NG 900/9-3 Installing New CV Boot
Typically, replacing the CV boot involves taking apart the CV joint. This stretchable CV boot is much easier to install, particularly if you don't have access to a proper workshop.
The boot kit is made by a company called Bailcast and consists of the boot, a sachet of grease and the metal clips to secure the boot. The cone for fitting, seen on the right, was purchased separately but it is reusable. (My local Unipart/Partco had them all in stock)
After dismantling and the front suspension assy. and removing the strut. The old, torn gaiter was cut off and the CV joint cleaned up.
The new boot was turned inside-out and the outside of the fitting cone and the inside of the now inverted boot were liberally lubricated - There is a spray made for this, but standard silicon spray is what I used. It is just as effective and much cheaper.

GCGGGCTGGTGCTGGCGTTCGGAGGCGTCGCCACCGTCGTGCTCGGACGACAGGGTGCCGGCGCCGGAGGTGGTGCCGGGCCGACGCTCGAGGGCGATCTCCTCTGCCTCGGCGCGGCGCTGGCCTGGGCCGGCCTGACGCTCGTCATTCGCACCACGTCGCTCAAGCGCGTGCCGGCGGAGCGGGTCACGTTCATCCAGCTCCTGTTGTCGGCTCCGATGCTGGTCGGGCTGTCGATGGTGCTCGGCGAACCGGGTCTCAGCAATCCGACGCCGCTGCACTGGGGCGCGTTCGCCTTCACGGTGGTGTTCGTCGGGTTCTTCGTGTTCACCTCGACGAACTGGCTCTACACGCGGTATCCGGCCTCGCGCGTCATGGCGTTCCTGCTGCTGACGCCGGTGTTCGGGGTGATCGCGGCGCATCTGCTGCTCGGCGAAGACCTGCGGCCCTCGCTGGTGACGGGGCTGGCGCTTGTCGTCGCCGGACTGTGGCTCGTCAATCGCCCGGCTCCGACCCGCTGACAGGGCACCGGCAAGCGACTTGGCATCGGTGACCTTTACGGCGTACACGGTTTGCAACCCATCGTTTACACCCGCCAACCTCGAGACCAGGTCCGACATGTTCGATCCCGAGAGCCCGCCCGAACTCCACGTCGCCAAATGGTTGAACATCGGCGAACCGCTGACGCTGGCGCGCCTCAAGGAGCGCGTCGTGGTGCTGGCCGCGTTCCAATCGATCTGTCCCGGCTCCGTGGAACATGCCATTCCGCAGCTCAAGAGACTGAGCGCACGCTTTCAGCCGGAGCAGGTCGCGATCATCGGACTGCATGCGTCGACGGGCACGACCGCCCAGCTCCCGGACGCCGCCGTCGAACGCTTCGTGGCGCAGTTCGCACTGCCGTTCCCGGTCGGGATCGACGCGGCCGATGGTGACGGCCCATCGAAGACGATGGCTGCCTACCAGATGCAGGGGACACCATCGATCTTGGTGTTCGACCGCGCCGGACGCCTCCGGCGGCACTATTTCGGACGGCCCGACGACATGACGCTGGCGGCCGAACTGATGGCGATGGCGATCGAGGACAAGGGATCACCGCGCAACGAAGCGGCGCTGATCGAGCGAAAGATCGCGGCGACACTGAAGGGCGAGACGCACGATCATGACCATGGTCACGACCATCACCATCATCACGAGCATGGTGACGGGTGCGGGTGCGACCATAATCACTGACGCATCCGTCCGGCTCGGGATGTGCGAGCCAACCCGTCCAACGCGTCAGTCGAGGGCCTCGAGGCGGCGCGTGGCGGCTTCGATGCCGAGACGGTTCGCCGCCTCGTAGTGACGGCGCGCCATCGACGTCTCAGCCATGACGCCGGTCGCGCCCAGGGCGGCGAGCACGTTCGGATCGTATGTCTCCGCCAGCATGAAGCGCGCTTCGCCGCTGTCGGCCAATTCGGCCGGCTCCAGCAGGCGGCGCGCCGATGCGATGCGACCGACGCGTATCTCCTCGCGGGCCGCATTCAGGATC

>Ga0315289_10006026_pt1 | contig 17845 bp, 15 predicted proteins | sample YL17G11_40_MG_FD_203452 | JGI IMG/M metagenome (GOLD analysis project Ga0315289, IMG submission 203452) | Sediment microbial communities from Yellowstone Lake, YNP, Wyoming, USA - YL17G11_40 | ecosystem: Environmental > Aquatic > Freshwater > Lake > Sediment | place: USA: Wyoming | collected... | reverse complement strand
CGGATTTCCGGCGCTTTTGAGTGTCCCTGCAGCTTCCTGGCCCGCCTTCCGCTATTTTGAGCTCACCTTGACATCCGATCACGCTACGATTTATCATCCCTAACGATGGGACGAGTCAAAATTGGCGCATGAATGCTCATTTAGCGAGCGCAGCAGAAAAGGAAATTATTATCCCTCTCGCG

Now came the clever bit. The thin end of the cone was inserted into the wide end of the boot. Then the cone was placed, wide end down, over the handle of a broom. The boot was then pulled, sharply, down over the cone. This was a lot easier than I expected. The boot stretched with very little resistance.
The cone was placed over the CV joint and the boot was pushed off the end of the cone...
...and onto the driveshaft.
The boot was turned back the correct way round and the thin end fastened to the driveshaft, using the metal fastener supplied. The joint was then packed with grease.
The other end of the boot was then fixed and the job was done.
In all I was very impressed with the ease of this system. The purist will say that the CV joint should be stripped and cleaned but if you do not have the tools, facilities, time or inclination to do that, then this is an ideal solution for a quick and relatively painless fix.